14. Groovin’, by The Young Rascals (1967). Could there be a more quintessential hot-lazy-days sound than this?

15. Simple Pleasures, by David Myles (2011). Love this guy (whom I happen to have seen in concert). He knows what’s important in life.

16. Ukulelove, by Dilovely (2014). Whoops, did I just stick that in there with all these other legit songs? Why yes, yes I did. Mostly because the Hawaii pictures can’t help but cheer you up if you have the winter blues. *insert winky face.*

17. Red Red Wine, by UB40 (1983). Sad song, happy groove. There are other UB40 songs I like more, but this one gets people singing the most.

18. Hot Fun in the Summertime, by Sly & The Family Stone (1969). It speaks for itself.

19. Sweet Home Alabama, by Lynyrd Skynyrd (1974). Again, NSS/SV – especially if you’ve seen Jenny and Forrest dancing to it in Forrest Gump (and if you haven’t, wha??). This song’s iconic guitar riff is one of only two things I’ve ever learned on the guitar. And if you’re interested, the politics of the lyrics are more complex than they seem.

20. Jump In The Line, by Harry Belafonte (1961). Gotta have some calypso on the list, and no one compares with the legendary Harry. I loved this song as a kid, back when I had no idea of Belafonte’s varied and inspiring activism. (Also, did you know it was originally composed by Trinidadian calypsonian Lord Kitchener? Thanks, Wikipedia.)

21. Summer of ’69, by Bryan Adams (1984). Because naturally, this list would not be complete without it. Plus, it explicitly mentions the porch.

22. Beast of Burden, by The Rolling Stones (1978). NSS/SV. Sooo mellow and… dare I say, grassy?

23. In The Summertime, by Mungo Jerry (1970). Not politically correct, per se, but so sincere at the time. Plus, jug solo.

24. Long Time Running, by The Tragically Hip (1991). NSS/SV. It doesn’t get more laid-back than this. And the “long, long, long time coming” bit seems to go poetically with summer, for many of us.

25. Montego Bay, by Amazulu (1986). Sounds like paradise – except I’d be more vigilant with the sunscreen, myself. Original by Bobby Bloom is good too.

26. Dela, by Johnny Clegg & Savuka (1989). NSS/SV, simply one of the best songs ever. (Only now am I finding out from YouTube that it was in George of the Jungle… huh. Not sure I’m down with that.)

27. Here Comes The Sun, by the Beatles (1969). Even if you can’t see it yet, the sun is coming. It’s all right.

28. Under African Skies, by Paul Simon (1986). NSS/SV. Just a gorgeous, twinkly-starry song, with “the powerful pulsing of love in the veins.”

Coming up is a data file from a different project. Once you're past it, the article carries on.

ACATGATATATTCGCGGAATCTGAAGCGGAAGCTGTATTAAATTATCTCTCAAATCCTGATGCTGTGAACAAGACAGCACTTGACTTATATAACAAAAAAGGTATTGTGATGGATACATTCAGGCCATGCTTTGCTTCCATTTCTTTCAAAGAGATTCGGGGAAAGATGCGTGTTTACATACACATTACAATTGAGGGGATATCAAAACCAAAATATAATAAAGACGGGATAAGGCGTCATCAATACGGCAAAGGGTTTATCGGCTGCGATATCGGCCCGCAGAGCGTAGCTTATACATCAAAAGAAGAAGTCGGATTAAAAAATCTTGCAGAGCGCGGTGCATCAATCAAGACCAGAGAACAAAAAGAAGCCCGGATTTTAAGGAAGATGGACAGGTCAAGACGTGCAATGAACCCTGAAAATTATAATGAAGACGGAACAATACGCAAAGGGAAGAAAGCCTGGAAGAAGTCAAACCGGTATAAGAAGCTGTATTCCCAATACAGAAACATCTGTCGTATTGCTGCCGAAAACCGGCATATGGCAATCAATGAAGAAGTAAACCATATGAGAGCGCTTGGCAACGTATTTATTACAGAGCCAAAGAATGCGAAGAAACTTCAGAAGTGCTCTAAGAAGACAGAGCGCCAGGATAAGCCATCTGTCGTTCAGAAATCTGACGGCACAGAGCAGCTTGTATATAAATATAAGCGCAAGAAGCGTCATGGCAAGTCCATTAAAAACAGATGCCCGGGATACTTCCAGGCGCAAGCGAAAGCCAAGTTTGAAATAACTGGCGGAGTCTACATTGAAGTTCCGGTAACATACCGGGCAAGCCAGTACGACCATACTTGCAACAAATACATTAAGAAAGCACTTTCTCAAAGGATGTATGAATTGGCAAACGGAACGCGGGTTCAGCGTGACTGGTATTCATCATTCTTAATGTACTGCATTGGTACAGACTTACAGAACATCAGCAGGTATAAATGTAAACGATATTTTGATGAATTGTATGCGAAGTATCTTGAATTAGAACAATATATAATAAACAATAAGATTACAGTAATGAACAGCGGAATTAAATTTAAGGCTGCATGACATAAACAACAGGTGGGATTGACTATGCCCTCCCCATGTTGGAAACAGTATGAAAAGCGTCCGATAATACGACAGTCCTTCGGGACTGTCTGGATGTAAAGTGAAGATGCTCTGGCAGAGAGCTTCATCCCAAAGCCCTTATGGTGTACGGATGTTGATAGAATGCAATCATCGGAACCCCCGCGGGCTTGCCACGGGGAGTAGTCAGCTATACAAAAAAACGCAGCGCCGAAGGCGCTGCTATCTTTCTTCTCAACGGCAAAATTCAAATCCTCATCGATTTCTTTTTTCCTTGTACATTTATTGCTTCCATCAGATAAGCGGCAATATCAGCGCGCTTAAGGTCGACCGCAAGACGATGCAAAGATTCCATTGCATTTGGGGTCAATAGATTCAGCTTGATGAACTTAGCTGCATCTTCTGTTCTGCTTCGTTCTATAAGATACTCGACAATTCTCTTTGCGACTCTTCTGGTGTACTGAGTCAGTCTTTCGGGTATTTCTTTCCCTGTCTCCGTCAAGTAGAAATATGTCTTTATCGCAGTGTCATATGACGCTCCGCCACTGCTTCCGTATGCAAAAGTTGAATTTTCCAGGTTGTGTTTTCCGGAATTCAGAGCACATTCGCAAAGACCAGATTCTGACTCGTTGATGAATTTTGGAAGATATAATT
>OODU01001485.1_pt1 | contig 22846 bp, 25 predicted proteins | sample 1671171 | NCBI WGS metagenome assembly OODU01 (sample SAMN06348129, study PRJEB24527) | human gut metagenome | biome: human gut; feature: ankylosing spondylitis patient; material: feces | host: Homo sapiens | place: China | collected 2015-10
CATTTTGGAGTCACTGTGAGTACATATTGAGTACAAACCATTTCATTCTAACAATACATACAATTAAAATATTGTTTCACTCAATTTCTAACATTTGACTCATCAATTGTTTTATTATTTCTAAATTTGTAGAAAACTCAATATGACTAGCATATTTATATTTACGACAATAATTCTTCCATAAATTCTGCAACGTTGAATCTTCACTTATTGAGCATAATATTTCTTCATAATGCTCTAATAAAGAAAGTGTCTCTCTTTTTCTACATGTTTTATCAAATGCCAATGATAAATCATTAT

29. Reggae Night, by Jimmy Cliff (1984). At the end of a long summer day, the ground is stays warm and it’s time to dance with all your friends. And if you’re wondering, all your friends are in this song, singing along.

30. Sleep Walk, by Santo & Johnny (1959). Finally, it’s time to get into your hammock on the beach, and nod off to the sound of the waves.

How do you feel now? Sunny and happy??

Just in case you need a little extra, here’s one for the kiddies:

And a sizzling hot number for the symphonic music-lovers:

And that should do it. YOU’RE WELCOME. Happy spring!



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Dilovely’s Playlist: 20 Sad Songs that Sound Happy

I know I’m not the only one having a mercurial November. It’s an odd month for a lot of us (including the thermometer). In honour of the confusing nature of the in-between season, let’s pick up our spirits with some songs that are tragic but sound lively and fun. K?

  1. Tears of a Clown (1967) – Smokey Robinson and the Miracles. A very distinctive song with its circus-type theme and high catchiness factor… but it’s all about loneliness and regret.
  2. Build Me Up Buttercup (1968) – The Foundations. So singable, such a fun song to listen to – especially considering it’s the words of a desperate man begging for scraps of attention.
  3. Bad Moon Rising (1969) – Creedence Clearwater Revival. Trouble starts with the fourth word of the song, and doesn’t let up. And yet, you could practically polka to this.
  4. I Want you Back (1969) – The Jackson 5. One of my favourite songs EVER, brimming with energy and awesomeness… and more begging, not to mention tear stains on the ground.